Our experience is very much related to what’s in our thinking, so it’s important to fill thought with good, because God, good, is the reality. I’m not saying this in a Pollyanna kind of way, where we all just think good thoughts and hope that good happens. It’s more like what Bible commentator J. Alec Motyer wrote: “Faith is not credulity, wishful thinking or a leap in the dark. Rather, it is a leap into the light, for faith is conviction and action based on evidence” (Tyndale Old Testament Commentaries: Isaiah, p. 138). 

We need to get our facts from Truth and not be impressed by what’s being said all around us.

There is a huge, mesmerizing fear at the moment about a global economic crisis. It says, “Look at the figures. Look at what everybody is saying. It’s on the television, it’s in the papers. Obviously, it’s true!” But that’s a material sense of things, not the reality that God, divine Spirit, created. So, we can turn away from it and see that our real, spiritual source of supply is God, divine Truth. We need to get our facts from Truth and not be impressed by what’s being said all around us. Sometimes, I’ll admit, we have to keep turning away from evidence that seems very real and solid and frightening, but persistence wins the prize.

For example, at one point early on, I found myself in debt for thousands of pounds, and I was also wondering what my purpose was. I asked for prayerful help from a Christian Science practitioner to heal a general sense of fear and emptiness. Gradually, she helped turn my thought away from my small, limited, and unhappy sense of myself to looking outward and upward and aiming to bless the world rather than trying to make myself happy somehow. At the same time, I realized that I needed to take responsibility for the debt. And I did. I did all kinds of work; I didn’t spend any money; I sold every possession I could.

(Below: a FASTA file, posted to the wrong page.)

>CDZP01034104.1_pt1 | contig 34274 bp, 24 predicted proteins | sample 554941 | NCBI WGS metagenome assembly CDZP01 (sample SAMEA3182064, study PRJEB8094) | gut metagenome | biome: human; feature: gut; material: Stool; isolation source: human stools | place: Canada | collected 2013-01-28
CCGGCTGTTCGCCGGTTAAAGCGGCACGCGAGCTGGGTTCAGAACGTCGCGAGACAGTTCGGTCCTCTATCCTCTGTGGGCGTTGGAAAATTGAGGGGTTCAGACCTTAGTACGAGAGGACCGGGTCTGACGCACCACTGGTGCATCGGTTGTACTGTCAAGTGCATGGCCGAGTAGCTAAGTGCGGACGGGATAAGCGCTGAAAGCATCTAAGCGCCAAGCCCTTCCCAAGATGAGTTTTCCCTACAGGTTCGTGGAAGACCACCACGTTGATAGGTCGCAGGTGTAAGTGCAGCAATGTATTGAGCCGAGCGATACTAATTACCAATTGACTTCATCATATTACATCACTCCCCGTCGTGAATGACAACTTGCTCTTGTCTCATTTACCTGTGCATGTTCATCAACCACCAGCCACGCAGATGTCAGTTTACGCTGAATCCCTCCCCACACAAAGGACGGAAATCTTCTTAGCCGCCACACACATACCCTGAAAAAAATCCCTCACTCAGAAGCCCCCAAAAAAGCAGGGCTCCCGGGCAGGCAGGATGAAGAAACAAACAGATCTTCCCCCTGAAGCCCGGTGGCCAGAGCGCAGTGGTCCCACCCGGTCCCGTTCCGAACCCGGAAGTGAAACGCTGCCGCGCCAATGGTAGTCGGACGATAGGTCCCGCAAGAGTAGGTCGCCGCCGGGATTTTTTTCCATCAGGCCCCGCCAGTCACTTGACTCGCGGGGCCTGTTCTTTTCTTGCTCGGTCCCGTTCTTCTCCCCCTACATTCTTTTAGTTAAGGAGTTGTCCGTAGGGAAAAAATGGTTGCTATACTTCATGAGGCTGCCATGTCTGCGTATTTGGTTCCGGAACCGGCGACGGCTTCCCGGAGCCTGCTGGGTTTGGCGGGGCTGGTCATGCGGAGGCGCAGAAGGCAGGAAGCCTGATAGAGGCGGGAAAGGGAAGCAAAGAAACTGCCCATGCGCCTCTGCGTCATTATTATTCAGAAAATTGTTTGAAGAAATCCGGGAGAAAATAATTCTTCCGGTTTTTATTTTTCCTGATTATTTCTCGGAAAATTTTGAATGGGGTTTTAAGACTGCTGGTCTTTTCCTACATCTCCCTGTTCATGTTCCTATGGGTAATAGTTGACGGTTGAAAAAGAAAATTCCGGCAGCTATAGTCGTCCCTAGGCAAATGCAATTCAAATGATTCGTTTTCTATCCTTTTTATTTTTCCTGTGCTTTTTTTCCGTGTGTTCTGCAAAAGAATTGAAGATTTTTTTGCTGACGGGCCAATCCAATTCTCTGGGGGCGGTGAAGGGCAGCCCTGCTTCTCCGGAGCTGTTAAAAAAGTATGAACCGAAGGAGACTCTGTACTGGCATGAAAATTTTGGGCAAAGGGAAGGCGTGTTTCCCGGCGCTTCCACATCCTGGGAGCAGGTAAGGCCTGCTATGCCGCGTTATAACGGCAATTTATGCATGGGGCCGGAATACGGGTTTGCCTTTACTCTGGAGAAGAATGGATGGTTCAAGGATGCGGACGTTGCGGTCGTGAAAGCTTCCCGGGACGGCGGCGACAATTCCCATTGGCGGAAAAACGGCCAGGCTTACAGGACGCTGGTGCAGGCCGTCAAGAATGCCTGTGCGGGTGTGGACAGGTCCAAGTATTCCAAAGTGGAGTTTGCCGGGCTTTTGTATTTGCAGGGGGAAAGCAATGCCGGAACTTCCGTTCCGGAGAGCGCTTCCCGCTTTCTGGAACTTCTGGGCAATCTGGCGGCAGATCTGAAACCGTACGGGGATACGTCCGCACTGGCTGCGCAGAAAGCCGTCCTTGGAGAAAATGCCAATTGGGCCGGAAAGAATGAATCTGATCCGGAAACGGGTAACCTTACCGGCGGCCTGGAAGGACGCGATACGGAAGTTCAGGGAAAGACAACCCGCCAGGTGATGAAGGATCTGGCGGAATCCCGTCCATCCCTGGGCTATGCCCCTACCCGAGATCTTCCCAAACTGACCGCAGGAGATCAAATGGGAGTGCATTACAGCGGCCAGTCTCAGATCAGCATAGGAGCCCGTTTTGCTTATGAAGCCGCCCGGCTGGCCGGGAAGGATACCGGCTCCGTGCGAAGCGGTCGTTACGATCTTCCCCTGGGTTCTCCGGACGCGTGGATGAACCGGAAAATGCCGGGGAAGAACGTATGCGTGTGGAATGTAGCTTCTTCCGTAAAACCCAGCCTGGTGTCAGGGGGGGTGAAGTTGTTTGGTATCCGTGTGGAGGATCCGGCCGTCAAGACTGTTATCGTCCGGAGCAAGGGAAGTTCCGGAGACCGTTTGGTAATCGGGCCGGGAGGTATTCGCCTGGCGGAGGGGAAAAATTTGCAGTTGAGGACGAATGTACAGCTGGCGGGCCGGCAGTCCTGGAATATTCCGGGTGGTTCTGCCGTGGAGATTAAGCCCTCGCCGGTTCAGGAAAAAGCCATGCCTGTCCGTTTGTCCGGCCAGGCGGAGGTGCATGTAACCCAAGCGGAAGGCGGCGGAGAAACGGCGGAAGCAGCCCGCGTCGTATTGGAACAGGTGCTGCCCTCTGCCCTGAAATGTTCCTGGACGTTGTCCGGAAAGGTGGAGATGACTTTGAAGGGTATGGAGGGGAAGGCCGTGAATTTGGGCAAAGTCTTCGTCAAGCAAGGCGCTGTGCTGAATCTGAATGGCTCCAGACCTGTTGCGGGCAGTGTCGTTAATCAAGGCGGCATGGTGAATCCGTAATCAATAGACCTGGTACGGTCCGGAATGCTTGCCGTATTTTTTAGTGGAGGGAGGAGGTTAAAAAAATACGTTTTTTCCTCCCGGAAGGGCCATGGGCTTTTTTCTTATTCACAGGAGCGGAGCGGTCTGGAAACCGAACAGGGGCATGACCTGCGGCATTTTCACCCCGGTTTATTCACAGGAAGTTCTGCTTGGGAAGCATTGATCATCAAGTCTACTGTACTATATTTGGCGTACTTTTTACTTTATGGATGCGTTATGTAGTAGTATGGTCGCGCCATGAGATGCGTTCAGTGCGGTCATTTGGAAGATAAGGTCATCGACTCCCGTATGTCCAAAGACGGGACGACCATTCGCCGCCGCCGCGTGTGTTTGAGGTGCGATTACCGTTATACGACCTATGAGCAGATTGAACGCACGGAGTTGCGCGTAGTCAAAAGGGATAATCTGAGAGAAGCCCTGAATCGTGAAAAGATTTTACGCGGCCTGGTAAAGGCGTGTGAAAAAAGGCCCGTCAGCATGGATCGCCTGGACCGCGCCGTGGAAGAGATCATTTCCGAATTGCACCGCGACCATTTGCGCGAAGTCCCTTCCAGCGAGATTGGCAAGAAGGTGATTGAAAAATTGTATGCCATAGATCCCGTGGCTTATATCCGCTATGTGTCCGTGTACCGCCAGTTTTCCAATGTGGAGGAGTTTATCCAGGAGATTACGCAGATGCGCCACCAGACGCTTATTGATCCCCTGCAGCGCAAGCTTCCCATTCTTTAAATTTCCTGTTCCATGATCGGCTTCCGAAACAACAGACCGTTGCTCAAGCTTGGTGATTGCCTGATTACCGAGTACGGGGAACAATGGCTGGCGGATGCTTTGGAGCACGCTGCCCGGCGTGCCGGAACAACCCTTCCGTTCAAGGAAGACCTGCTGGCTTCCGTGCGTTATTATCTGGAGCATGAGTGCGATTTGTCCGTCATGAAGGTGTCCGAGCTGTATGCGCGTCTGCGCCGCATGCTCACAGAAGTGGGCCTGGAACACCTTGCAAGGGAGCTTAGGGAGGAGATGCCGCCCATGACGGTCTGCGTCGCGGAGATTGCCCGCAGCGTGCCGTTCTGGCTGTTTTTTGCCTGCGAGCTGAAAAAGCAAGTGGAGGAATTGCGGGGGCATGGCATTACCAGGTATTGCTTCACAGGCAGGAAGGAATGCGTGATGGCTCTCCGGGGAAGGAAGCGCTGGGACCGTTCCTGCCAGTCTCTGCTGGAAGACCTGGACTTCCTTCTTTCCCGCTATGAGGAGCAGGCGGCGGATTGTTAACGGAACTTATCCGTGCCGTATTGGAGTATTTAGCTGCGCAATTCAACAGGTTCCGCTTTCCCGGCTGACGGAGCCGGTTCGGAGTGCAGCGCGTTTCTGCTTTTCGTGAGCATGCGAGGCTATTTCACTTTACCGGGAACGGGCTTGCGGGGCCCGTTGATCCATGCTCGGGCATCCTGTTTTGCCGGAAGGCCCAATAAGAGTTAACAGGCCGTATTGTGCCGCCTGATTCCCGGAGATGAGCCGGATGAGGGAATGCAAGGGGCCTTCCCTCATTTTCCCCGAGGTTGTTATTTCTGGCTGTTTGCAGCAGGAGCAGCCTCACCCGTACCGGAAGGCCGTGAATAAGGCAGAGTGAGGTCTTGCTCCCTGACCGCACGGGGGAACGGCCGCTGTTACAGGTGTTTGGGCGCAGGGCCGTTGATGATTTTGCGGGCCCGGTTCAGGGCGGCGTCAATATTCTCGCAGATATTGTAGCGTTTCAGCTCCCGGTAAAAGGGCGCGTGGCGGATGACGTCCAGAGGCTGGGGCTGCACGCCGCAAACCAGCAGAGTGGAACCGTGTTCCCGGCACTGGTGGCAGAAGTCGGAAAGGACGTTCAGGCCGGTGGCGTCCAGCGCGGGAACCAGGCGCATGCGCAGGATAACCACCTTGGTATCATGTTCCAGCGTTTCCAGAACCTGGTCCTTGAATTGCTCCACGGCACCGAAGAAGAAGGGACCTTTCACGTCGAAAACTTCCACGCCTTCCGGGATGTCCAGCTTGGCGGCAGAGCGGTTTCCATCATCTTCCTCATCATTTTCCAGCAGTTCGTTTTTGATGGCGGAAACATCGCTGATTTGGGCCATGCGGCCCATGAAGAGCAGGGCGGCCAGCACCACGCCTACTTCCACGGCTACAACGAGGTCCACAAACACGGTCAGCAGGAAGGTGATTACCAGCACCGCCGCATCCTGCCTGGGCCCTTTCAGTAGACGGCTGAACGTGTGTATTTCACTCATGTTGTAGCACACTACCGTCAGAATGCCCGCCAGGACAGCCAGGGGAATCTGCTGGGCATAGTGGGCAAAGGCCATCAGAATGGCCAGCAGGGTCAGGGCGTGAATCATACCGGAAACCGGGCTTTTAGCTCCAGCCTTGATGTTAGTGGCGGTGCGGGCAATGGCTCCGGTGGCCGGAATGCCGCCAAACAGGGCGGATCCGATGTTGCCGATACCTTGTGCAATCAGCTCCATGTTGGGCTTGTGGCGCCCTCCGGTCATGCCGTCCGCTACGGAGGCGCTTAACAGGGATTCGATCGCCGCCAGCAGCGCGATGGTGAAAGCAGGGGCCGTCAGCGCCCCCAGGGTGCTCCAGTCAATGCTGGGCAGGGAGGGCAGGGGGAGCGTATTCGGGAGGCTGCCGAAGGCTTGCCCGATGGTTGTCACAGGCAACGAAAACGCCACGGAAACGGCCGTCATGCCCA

Then I got called by the BBC to do some freelance reporting. The first day I was there, I absolutely loved it. Up to this point, I’d been a features journalist, doing all sorts of stories, but now I was doing personal finance and business, and I really enjoyed it. 

I found that this was something I wanted to continue, as I realized that this money thing was not as complex as I had previously thought. It’s mostly common sense. So, how come I was in debt? Because nobody had explained money to me. So then I thought, “Well, I’m good at explaining things. That’s what I’ll do. I will make it my aim to explain money to people in a way that someone like me can understand.” 

Not only did I pay off the debt within a year, but I’d found purpose, and a career that continues today. So, that sense of unlimited good has expression in our day-to-day life. God’s blessing isn’t something up in the sky, a rarefied goodness that you can get only if you’re a bit of a saint. It’s here. It’s genuine. It’s solid. And it has expression in a way that makes sense to us at this moment. 

There’s a wonderful passage in Malachi: “Bring ye all the tithes into the storehouse, that there may be meat in mine house, and prove me now herewith, saith the Lord of hosts, if I will not open you the windows of heaven, and pour you out a blessing, that there shall not be room enough to receive it” (3:10).

That’s a wonderful depiction of the fountain of good that is constantly present. But a church friend of mine pointed out to me the other day that you could also read it as “I will pour you out as a blessing.” I had always thought of that passage as meaning that God will pour out blessings to us (which He does, of course), but to realize also that we are the blessing itself opens out a universe of possibilities. If we can understand that we are each individually a blessing to the world, that’s a good place to start.